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The Minister also pledged ESA research and experiment slots for the 30-day space research mission of the Hungarian to Orbit (HUNOR) program, and provided some background information on the initiative.


The Norwegian Minister emphasized the importance of ESA's knowledge, tools, and connections to the growth of Norway's space sector. Therefore, Norway has promised to continue providing funding for the ESA's voluntary initiatives at their existing levels. Norway's investment in space reflects the minister's belief in the strategic significance of space there in the present day.


The minister of the Netherlands said that Dutch businesses and organizations are investing 150 million Euros in a private and public effort to develop optical transmission modules in partnership with the European Space Agency.

Moreover, The Netherlands have begun developing, with ESA, a new generation of pollution monitoring technologies. The Dutch Minister said his country would keep an eye on ESA's scientific program despite cuts to its funding.

The Dutch government has also indicated that it may provide funds to the European Space Agency (ESA) in order to help pay for the agency's plans to upgrade the European Space Operations Center and the European Space Research & Technology Center (ESTEC).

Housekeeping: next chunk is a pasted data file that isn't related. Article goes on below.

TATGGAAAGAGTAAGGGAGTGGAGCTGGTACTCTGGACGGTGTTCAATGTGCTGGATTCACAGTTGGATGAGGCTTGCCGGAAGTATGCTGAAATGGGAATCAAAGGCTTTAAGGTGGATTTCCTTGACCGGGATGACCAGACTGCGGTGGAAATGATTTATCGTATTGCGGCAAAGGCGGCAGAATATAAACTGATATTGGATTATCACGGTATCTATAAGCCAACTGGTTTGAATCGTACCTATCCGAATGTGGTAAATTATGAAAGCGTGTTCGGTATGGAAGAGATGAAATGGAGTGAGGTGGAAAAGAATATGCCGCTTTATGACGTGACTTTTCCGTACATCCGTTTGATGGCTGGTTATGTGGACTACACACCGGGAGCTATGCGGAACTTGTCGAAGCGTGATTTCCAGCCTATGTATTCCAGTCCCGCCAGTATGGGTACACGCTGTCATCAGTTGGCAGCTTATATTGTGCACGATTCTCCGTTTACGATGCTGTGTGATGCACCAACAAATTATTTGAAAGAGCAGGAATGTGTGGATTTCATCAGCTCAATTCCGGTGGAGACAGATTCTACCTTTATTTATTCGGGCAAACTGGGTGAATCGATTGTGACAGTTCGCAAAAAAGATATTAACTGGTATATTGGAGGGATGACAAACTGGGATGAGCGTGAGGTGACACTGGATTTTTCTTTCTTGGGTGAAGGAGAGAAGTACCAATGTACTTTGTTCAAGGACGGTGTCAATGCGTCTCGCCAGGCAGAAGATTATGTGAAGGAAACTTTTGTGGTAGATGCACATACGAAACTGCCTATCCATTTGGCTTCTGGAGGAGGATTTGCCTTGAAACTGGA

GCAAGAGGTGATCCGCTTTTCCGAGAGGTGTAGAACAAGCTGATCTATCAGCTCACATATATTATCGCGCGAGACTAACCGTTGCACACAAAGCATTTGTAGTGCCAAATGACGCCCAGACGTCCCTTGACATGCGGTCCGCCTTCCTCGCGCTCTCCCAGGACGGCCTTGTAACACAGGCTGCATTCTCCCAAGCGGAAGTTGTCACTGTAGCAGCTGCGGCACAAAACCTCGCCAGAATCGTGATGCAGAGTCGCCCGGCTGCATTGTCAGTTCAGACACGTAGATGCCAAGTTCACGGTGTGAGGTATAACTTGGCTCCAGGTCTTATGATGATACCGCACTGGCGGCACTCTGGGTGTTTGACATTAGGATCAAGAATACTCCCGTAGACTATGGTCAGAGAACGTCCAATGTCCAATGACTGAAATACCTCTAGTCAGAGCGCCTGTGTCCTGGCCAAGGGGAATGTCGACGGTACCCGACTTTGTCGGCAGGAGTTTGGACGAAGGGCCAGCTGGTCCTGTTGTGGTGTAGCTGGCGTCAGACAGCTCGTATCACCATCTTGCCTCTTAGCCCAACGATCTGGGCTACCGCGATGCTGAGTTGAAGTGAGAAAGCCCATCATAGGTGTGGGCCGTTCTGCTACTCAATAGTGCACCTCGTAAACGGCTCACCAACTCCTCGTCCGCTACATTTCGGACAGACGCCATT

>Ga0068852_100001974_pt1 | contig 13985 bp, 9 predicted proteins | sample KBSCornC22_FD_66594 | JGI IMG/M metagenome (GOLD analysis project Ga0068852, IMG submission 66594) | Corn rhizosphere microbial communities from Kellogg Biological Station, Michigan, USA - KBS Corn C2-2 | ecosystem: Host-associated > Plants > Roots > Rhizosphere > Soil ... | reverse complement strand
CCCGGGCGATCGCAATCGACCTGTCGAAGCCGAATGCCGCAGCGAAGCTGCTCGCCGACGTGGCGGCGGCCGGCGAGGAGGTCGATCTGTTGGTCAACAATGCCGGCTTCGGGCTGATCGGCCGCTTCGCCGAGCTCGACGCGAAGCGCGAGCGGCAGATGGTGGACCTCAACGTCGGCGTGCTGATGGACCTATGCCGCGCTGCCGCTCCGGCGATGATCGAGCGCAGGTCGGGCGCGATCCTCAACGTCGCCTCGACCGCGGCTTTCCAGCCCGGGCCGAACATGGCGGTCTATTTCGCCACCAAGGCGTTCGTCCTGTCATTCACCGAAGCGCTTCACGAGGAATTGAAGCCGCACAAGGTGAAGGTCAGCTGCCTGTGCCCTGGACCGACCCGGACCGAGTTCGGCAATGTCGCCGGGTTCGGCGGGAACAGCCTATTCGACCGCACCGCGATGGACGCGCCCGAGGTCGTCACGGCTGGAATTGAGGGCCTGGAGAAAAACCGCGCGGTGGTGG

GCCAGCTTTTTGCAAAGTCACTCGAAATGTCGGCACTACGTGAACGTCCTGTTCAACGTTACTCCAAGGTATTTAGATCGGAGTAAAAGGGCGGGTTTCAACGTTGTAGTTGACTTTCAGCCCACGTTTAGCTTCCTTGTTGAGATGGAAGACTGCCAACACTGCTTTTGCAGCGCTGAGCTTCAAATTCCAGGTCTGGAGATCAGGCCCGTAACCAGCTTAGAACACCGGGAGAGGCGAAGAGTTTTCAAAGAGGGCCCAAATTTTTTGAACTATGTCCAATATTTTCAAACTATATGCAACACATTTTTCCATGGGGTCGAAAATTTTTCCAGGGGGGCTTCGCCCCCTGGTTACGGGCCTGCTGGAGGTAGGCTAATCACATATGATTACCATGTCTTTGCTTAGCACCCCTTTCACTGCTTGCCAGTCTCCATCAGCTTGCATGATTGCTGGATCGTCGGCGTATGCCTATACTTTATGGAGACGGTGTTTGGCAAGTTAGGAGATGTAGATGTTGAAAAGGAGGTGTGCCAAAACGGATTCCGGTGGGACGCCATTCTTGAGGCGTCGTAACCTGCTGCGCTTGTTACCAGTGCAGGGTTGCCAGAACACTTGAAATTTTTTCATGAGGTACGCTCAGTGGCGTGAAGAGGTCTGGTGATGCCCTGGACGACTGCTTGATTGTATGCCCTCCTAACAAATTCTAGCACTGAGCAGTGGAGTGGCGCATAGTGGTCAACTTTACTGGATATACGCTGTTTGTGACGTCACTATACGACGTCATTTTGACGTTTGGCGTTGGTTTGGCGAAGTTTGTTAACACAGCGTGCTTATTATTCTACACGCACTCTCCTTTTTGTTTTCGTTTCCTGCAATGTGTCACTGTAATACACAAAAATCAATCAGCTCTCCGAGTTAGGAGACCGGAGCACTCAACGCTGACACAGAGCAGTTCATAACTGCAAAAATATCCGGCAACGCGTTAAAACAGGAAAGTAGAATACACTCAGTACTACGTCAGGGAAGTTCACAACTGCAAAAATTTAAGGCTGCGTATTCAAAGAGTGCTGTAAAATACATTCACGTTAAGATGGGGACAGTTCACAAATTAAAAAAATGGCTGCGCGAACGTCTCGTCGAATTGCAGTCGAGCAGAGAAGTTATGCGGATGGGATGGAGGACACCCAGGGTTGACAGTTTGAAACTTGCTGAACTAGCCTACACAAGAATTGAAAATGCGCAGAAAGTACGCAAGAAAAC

United Kingdom

The Minister from the United Kingdom further said that the Director-General has agreed a "strong package of investment" to enhance UK funding for the Agency. After praising the many ways in which the ESA has helped the area, especially via the establishment of European Space Partnership and Corporation, he remarked.

The Minister emphasized the need to demonstrate that the United Kingdom is not only funding space research throughout an economic recession, but also reaping the benefits of this endeavor through the acquisition, production, and launch of commercially viable satellites in the Low Earth Orbit (LEO) region.